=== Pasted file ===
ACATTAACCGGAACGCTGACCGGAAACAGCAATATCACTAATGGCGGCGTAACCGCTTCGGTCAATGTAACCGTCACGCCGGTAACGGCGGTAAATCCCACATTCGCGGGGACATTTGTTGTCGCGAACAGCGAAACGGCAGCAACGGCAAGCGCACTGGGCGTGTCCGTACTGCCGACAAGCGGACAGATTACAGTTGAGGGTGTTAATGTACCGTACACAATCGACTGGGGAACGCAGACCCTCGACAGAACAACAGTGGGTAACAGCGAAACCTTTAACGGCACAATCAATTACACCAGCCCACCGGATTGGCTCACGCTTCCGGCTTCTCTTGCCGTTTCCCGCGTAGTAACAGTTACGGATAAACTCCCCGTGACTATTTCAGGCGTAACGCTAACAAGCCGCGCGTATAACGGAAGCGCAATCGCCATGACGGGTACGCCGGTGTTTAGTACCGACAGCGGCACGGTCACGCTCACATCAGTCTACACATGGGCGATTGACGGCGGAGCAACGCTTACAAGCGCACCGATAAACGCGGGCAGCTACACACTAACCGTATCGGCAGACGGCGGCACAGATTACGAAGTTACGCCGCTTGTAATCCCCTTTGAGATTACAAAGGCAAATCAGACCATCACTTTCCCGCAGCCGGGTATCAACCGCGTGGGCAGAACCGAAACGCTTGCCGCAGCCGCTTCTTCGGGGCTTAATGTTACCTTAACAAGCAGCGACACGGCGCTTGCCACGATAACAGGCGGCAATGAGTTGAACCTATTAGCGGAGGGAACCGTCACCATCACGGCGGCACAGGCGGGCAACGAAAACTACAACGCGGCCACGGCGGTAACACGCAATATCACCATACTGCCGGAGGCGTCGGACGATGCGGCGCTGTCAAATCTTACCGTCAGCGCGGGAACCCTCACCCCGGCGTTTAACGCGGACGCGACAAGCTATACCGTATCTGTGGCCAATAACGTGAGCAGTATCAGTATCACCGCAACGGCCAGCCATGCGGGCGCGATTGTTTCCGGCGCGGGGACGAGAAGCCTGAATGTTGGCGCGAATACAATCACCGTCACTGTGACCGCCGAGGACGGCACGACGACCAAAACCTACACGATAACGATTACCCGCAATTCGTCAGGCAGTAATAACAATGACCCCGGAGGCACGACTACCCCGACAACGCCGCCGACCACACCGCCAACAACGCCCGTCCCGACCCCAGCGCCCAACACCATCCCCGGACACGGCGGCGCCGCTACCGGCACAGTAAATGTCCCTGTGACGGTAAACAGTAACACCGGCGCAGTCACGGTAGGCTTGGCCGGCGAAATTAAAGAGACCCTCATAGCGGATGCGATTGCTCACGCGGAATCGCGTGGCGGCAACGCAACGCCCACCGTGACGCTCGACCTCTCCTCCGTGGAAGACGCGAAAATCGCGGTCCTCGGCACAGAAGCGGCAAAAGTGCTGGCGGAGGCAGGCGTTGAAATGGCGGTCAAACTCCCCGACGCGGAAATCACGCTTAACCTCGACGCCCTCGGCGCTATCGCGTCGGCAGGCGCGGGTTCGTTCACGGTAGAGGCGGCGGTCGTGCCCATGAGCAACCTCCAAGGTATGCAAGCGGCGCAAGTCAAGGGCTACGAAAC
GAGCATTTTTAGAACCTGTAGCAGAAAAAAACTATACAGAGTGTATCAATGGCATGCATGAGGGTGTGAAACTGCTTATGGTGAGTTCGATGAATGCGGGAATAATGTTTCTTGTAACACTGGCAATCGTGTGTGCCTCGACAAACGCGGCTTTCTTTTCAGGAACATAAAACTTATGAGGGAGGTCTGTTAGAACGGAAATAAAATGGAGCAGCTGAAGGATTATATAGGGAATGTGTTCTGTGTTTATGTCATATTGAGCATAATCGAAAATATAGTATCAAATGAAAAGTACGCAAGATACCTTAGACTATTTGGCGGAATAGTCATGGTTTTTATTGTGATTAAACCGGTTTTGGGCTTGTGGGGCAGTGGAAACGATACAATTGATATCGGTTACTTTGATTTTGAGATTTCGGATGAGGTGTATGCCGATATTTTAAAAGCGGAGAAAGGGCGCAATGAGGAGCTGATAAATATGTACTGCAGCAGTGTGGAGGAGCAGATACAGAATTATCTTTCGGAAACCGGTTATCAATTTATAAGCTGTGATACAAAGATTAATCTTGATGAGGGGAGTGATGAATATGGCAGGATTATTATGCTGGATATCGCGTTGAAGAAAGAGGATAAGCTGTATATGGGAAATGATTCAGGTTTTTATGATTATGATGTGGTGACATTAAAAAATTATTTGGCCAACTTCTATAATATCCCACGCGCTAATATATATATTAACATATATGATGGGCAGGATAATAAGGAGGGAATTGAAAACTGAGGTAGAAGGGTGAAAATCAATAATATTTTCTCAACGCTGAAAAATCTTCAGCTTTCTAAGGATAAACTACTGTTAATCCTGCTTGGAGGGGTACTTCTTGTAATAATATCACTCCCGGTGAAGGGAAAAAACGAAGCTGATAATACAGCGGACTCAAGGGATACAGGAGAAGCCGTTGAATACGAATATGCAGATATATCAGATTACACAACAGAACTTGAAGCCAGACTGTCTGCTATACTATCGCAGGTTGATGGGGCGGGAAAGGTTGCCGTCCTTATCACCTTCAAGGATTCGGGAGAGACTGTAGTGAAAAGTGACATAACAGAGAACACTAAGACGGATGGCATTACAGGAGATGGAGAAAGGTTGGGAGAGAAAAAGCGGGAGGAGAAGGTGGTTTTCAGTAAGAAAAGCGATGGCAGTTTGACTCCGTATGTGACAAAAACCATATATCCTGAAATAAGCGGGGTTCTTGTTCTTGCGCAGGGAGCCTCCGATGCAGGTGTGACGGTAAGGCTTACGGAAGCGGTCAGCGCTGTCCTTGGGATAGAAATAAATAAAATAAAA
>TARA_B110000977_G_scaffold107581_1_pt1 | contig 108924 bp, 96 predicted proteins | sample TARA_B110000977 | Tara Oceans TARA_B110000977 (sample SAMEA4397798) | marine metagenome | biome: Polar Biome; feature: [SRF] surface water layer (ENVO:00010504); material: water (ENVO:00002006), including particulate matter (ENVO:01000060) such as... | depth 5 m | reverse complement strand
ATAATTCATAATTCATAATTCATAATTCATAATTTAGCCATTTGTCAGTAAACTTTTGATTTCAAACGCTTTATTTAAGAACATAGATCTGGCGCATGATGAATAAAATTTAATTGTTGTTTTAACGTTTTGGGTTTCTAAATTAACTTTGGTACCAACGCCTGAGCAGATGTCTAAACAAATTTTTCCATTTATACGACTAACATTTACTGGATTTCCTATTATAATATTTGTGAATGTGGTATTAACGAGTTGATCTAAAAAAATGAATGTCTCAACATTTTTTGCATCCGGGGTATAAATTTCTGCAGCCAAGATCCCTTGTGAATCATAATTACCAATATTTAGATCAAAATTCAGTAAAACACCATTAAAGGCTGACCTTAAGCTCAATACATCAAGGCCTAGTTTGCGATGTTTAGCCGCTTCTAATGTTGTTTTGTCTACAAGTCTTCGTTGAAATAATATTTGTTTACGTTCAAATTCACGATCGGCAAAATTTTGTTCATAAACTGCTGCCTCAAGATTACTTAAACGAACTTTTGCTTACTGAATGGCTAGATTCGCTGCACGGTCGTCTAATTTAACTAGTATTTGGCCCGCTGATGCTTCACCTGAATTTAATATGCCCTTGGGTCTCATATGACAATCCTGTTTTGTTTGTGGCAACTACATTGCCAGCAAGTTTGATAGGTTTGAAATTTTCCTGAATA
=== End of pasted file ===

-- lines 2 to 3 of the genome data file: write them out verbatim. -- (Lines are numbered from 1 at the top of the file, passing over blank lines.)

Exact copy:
GAGCATTTTTAGAACCTGTAGCAGAAAAAAACTATACAGAGTGTATCAATGGCATGCATGAGGGTGTGAAACTGCTTATGGTGAGTTCGATGAATGCGGGAATAATGTTTCTTGTAACACTGGCAATCGTGTGTGCCTCGACAAACGCGGCTTTCTTTTCAGGAACATAAAACTTATGAGGGAGGTCTGTTAGAACGGAAATAAAATGGAGCAGCTGAAGGATTATATAGGGAATGTGTTCTGTGTTTATGTCATATTGAGCATAATCGAAAATATAGTATCAAATGAAAAGTACGCAAGATACCTTAGACTATTTGGCGGAATAGTCATGGTTTTTATTGTGATTAAACCGGTTTTGGGCTTGTGGGGCAGTGGAAACGATACAATTGATATCGGTTACTTTGATTTTGAGATTTCGGATGAGGTGTATGCCGATATTTTAAAAGCGGAGAAAGGGCGCAATGAGGAGCTGATAAATATGTACTGCAGCAGTGTGGAGGAGCAGATACAGAATTATCTTTCGGAAACCGGTTATCAATTTATAAGCTGTGATACAAAGATTAATCTTGATGAGGGGAGTGATGAATATGGCAGGATTATTATGCTGGATATCGCGTTGAAGAAAGAGGATAAGCTGTATATGGGAAATGATTCAGGTTTTTATGATTATGATGTGGTGACATTAAAAAATTATTTGGCCAACTTCTATAATATCCCACGCGCTAATATATATATTAACATATATGATGGGCAGGATAATAAGGAGGGAATTGAAAACTGAGGTAGAAGGGTGAAAATCAATAATATTTTCTCAACGCTGAAAAATCTTCAGCTTTCTAAGGATAAACTACTGTTAATCCTGCTTGGAGGGGTACTTCTTGTAATAATATCACTCCCGGTGAAGGGAAAAAACGAAGCTGATAATACAGCGGACTCAAGGGATACAGGAGAAGCCGTTGAATACGAATATGCAGATATATCAGATTACACAACAGAACTTGAAGCCAGACTGTCTGCTATACTATCGCAGGTTGATGGGGCGGGAAAGGTTGCCGTCCTTATCACCTTCAAGGATTCGGGAGAGACTGTAGTGAAAAGTGACATAACAGAGAACACTAAGACGGATGGCATTACAGGAGATGGAGAAAGGTTGGGAGAGAAAAAGCGGGAGGAGAAGGTGGTTTTCAGTAAGAAAAGCGATGGCAGTTTGACTCCGTATGTGACAAAAACCATATATCCTGAAATAAGCGGGGTTCTTGTTCTTGCGCAGGGAGCCTCCGATGCAGGTGTGACGGTAAGGCTTACGGAAGCGGTCAGCGCTGTCCTTGGGATAGAAATAAATAAAATAAAA
>TARA_B110000977_G_scaffold107581_1_pt1 | contig 108924 bp, 96 predicted proteins | sample TARA_B110000977 | Tara Oceans TARA_B110000977 (sample SAMEA4397798) | marine metagenome | biome: Polar Biome; feature: [SRF] surface water layer (ENVO:00010504); material: water (ENVO:00002006), including particulate matter (ENVO:01000060) such as... | depth 5 m | reverse complement strand